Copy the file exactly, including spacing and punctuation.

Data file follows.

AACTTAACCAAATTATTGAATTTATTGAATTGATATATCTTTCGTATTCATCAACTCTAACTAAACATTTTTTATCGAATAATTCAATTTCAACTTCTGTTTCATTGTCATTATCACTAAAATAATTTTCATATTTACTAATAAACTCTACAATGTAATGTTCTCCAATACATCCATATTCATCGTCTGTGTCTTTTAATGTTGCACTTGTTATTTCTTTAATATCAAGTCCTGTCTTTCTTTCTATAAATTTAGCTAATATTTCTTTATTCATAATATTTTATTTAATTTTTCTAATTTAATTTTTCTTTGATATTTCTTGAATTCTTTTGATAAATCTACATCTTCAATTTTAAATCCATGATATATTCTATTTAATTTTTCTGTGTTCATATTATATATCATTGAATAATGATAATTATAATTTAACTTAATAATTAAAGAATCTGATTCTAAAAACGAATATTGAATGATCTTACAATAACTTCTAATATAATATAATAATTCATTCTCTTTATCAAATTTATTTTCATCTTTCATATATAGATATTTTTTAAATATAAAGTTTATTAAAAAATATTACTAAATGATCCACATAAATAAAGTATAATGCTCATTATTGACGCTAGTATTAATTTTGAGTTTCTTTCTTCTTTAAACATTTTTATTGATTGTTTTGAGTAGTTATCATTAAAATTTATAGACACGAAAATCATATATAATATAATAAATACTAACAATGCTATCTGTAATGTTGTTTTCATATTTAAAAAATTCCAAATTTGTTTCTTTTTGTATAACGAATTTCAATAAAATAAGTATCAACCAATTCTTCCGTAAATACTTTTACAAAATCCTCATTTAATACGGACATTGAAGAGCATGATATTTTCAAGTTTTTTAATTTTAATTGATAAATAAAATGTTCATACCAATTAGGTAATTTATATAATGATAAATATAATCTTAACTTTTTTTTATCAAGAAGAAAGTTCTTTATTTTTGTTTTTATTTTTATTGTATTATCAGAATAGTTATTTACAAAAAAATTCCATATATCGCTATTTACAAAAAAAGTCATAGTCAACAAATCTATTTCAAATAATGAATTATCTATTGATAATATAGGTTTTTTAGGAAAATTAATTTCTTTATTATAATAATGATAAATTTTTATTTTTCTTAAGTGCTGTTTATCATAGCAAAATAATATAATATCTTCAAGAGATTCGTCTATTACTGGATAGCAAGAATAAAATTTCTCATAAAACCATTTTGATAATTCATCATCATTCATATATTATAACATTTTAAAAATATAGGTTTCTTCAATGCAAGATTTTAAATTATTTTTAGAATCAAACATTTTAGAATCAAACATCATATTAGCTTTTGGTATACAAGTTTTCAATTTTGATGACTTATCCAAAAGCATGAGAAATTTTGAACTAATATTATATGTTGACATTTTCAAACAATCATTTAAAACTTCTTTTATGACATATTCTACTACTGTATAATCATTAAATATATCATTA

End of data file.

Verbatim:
AACTTAACCAAATTATTGAATTTATTGAATTGATATATCTTTCGTATTCATCAACTCTAACTAAACATTTTTTATCGAATAATTCAATTTCAACTTCTGTTTCATTGTCATTATCACTAAAATAATTTTCATATTTACTAATAAACTCTACAATGTAATGTTCTCCAATACATCCATATTCATCGTCTGTGTCTTTTAATGTTGCACTTGTTATTTCTTTAATATCAAGTCCTGTCTTTCTTTCTATAAATTTAGCTAATATTTCTTTATTCATAATATTTTATTTAATTTTTCTAATTTAATTTTTCTTTGATATTTCTTGAATTCTTTTGATAAATCTACATCTTCAATTTTAAATCCATGATATATTCTATTTAATTTTTCTGTGTTCATATTATATATCATTGAATAATGATAATTATAATTTAACTTAATAATTAAAGAATCTGATTCTAAAAACGAATATTGAATGATCTTACAATAACTTCTAATATAATATAATAATTCATTCTCTTTATCAAATTTATTTTCATCTTTCATATATAGATATTTTTTAAATATAAAGTTTATTAAAAAATATTACTAAATGATCCACATAAATAAAGTATAATGCTCATTATTGACGCTAGTATTAATTTTGAGTTTCTTTCTTCTTTAAACATTTTTATTGATTGTTTTGAGTAGTTATCATTAAAATTTATAGACACGAAAATCATATATAATATAATAAATACTAACAATGCTATCTGTAATGTTGTTTTCATATTTAAAAAATTCCAAATTTGTTTCTTTTTGTATAACGAATTTCAATAAAATAAGTATCAACCAATTCTTCCGTAAATACTTTTACAAAATCCTCATTTAATACGGACATTGAAGAGCATGATATTTTCAAGTTTTTTAATTTTAATTGATAAATAAAATGTTCATACCAATTAGGTAATTTATATAATGATAAATATAATCTTAACTTTTTTTTATCAAGAAGAAAGTTCTTTATTTTTGTTTTTATTTTTATTGTATTATCAGAATAGTTATTTACAAAAAAATTCCATATATCGCTATTTACAAAAAAAGTCATAGTCAACAAATCTATTTCAAATAATGAATTATCTATTGATAATATAGGTTTTTTAGGAAAATTAATTTCTTTATTATAATAATGATAAATTTTTATTTTTCTTAAGTGCTGTTTATCATAGCAAAATAATATAATATCTTCAAGAGATTCGTCTATTACTGGATAGCAAGAATAAAATTTCTCATAAAACCATTTTGATAATTCATCATCATTCATATATTATAACATTTTAAAAATATAGGTTTCTTCAATGCAAGATTTTAAATTATTTTTAGAATCAAACATTTTAGAATCAAACATCATATTAGCTTTTGGTATACAAGTTTTCAATTTTGATGACTTATCCAAAAGCATGAGAAATTTTGAACTAATATTATATGTTGACATTTTCAAACAATCATTTAAAACTTCTTTTATGACATATTCTACTACTGTATAATCATTAAATATATCATTA